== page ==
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Vicky's Blog

The most recent item on my list of “Geeky things I did that made me feel pretty awesome” is an hour’s adventure that culminated in this code:

$ file IMG* | awk 'BEGIN{a=0} {print substr($1, 1, length($1)-5),a++"_"substr($8,1, length($8)-1)}' | while read fn fr; do echo $(rename -v "s/$fn/img_$fr/g" *); done
IMG_20170808_172653_425.jpg renamed as img_0_4032x3024.jpg
IMG_20170808_173020_267.jpg renamed as img_1_3024x3506.jpg
IMG_20170808_173130_616.jpg renamed as img_2_3024x3779.jpg
IMG_20170808_173221_425.jpg renamed as img_3_3024x3780.jpg
IMG_20170808_173417_059.jpg renamed as img_4_2956x2980.jpg
IMG_20170808_173450_971.jpg renamed as img_5_3024x3024.jpg
IMG_20170808_173536_034.jpg renamed as img_6_4032x3024.jpg
IMG_20170808_173602_732.jpg renamed as img_7_1617x1617.jpg
IMG_20170808_173645_339.jpg renamed as img_8_3024x3780.jpg
IMG_20170909_170146_585.jpg renamed as img_9_3036x3036.jpg
IMG_20170911_211522_543.jpg renamed as img_10_3036x3036.jpg
IMG_20170913_071608_288.jpg renamed as img_11_2760x2760.jpg
IMG_20170913_073205_522.jpg renamed as img_12_2738x2738.jpg
// ... etc etc

The last item on the aforementioned list is “TODO: come up with a shorter title for this list.”

I previously wrote about the power of command line tools like sed. This post expands on how to string all this magical functionality into one big, long, rainbow-coloured, viscous stream of awesome.

Rename files

The tool that actually handles the renaming of our files is, appropriately enough, rename. The syntax is: rename -n "s/original_filename/new_filename/g" * where -n does a dry-run, and substituting -v would rename the files. The s indicates our substitution string, and g for “global” finds all occurrences of the string. The * matches zero or more occurrences of our search-and-replace parameters.

We’ll come back to this later.

Get file information

When I run $ file IMG_20170808_172653_425.jpg in the image directory, I get this output:

IMG_20170808_172653_425.jpg: JPEG image data, baseline, precision 8, 4032x3024, frames 3

Since we can get the image resolution (“4032x3024” above), we know that we’ll be able to use it in our new filename.

Isolate the information we want

I love awk for its simplicity. It takes lines of text and makes individual bits of information available to us with built in variables that we can then refer to as column numbers denoted by $1, $2, etc. By default, awk splits up columns on whitespace. To take the example above:

1 2 3 4 5 6 7 8 9 10
IMG_20170808_172653_425.jpg: JPEG image data, baseline, precision 8, 4032x3024, frames 3

We can denote different values to use as a splitter with, for example, -F',' if we wanted to use commas as the column divisions. For our current project, spaces are fine.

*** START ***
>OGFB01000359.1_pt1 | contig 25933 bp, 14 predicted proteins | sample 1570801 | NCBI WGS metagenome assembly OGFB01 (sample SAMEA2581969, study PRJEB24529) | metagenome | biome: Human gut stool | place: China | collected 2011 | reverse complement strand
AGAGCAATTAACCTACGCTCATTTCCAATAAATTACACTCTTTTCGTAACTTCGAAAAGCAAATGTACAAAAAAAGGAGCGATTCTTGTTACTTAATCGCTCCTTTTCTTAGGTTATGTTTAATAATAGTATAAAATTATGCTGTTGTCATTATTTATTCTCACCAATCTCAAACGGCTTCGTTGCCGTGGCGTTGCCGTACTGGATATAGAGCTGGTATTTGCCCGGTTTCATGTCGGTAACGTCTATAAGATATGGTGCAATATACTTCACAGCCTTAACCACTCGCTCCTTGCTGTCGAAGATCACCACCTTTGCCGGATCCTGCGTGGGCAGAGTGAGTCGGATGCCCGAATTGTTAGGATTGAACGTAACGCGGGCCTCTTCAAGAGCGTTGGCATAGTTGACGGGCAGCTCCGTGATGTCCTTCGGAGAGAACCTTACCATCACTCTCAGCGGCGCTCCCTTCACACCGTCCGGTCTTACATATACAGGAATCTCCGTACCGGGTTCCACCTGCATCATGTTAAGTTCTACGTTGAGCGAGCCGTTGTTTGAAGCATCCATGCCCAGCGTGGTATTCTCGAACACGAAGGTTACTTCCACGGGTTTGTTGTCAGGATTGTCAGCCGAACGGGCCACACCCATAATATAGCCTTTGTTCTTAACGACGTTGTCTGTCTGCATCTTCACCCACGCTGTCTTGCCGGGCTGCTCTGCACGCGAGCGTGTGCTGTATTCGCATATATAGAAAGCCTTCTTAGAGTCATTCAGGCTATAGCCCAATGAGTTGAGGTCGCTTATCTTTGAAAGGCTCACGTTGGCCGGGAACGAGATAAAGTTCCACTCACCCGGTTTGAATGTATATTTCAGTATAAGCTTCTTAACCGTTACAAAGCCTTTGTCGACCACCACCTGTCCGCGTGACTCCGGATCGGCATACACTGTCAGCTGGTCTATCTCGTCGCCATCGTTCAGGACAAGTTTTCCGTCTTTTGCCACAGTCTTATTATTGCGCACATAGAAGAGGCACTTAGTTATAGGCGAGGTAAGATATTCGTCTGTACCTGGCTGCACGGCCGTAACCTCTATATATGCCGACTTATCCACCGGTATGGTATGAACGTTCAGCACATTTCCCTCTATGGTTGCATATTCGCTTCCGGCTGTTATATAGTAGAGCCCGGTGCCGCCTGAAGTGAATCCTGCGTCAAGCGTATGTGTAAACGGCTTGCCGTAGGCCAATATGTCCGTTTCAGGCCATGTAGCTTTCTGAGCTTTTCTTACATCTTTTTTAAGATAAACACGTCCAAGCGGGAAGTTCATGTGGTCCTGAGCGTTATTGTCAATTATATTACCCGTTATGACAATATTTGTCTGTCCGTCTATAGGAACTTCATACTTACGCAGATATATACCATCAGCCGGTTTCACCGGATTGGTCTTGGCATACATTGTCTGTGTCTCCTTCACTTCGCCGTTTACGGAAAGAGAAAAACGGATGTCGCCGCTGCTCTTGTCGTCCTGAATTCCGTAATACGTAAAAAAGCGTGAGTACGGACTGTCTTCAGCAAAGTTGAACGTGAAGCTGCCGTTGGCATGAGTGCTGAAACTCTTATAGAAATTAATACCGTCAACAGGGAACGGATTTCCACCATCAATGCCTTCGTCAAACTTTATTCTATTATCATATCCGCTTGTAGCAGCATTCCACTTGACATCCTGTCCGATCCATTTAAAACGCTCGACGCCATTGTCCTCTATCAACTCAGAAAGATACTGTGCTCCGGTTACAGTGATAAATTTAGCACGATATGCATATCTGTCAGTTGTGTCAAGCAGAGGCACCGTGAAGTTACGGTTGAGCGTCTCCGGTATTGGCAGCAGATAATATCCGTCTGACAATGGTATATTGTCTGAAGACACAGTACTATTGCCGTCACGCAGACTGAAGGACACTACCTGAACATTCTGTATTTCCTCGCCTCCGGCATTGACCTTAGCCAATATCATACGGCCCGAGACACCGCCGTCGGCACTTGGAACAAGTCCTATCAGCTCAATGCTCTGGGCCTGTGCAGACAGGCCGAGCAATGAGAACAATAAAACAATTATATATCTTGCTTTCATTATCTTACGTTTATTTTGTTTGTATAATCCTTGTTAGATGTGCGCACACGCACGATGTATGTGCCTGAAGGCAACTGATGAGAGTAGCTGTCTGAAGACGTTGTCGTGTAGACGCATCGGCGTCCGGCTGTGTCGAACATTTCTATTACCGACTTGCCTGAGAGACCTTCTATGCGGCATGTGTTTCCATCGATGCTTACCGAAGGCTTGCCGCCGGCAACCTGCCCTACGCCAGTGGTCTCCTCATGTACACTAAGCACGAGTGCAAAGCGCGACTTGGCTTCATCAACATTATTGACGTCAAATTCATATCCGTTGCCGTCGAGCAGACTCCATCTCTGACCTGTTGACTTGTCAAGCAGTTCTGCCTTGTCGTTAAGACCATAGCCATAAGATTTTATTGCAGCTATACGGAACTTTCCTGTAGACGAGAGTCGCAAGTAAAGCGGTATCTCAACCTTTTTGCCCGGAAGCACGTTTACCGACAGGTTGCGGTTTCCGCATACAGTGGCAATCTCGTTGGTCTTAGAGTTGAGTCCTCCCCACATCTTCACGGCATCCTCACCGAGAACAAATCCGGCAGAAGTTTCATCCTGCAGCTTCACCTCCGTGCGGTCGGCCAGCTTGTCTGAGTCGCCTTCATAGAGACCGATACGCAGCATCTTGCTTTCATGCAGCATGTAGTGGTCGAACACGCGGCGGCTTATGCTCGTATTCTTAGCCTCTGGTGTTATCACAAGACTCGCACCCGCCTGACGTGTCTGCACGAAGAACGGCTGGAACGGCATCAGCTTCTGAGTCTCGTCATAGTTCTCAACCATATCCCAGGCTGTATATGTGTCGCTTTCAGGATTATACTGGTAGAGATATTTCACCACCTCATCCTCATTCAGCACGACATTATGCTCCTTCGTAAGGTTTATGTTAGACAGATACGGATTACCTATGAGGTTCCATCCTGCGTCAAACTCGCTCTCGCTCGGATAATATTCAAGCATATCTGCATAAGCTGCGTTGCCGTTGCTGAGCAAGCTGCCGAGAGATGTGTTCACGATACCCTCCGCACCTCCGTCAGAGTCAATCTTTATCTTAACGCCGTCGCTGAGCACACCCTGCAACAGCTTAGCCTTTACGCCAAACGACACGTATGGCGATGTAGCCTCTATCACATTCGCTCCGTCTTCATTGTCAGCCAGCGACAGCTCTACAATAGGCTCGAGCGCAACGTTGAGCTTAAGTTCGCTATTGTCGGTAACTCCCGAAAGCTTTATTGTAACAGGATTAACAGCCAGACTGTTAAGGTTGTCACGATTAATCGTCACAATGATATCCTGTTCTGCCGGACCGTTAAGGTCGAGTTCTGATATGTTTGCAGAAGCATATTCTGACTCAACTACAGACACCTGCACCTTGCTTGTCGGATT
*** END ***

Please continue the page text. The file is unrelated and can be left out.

There are a couple issues we need to solve before we can plug the information into our new filenames. Column $1 has the original filename we want, but there’s an extra “:” character on the end. We don’t need the “.jpg” either. Column $8 has an extra “,” that we don’t want as well. To get just to information we need, we’ll take a substring of the column with substr():

substr($1, 1, length($1)-5) - This gives us the file name from the beginning of the string to the end of the string, minus 5 characters (“length minus 5”). substr($8,1, length($8)-1) - This gives us the image size, without the extra comma (“length minus 1”).

Avoid duplicate file names

To ensure that two images with the same resolutions don’t create identical, competing file names, we’ll append a unique incrementing number to the filename.

BEGIN{a=0} - Using BEGIN tells awk to run the following code only once, at the (drumroll) beginning. Here, we’re declaring the variable a to be 0. a++ - Later in our code, at the appropriate spot for our file name, we call a and increment it.

When awk prints a string, it concatenates everything that isn’t separated by a comma. {print a b c} would create “abc” and {print a,b,c} would create “a b c”, for example.

We can add additional characters to our file name, such as an underscore, by inserting it in quotations: "_".

String it all together

To feed the output of one command into another command, we use “pipe,” written as |.

If we only used pipe in this instance, all our data from file and awk would get fed into rename all at once, making for one very, very long and probably non-compiling file name. To run the rename command line by line, we can use while and read. Similarly to awk, read takes input and splits it into variables we can assign and use. In our code, it takes the first bit of output from awk (the original file name) and assigns that the variable name $fn. It takes the second output (our incrementing number and the image resolution) and assigns that to $fr. The variable names are arbitrary; you can call them whatever you want.

To run our rename commands as if we’d manually entered them in the terminal one by one, we can use echo $(some command). Finally, done ends our while loop.

Bonus round: rainbow output!

I wasn’t kidding with that “rainbow-coloured” bit…

$ pip install lolcat

Here’s our full code:

$ file IMG* | awk 'BEGIN{a=0} {print substr($1, 1, length($1)-5),a++"_"substr($8,1, length($8)-1)}' | while read fn fs; do echo $(rename -v "s/$fn/img_$fs/g" *); done | lolcat

Enjoy!

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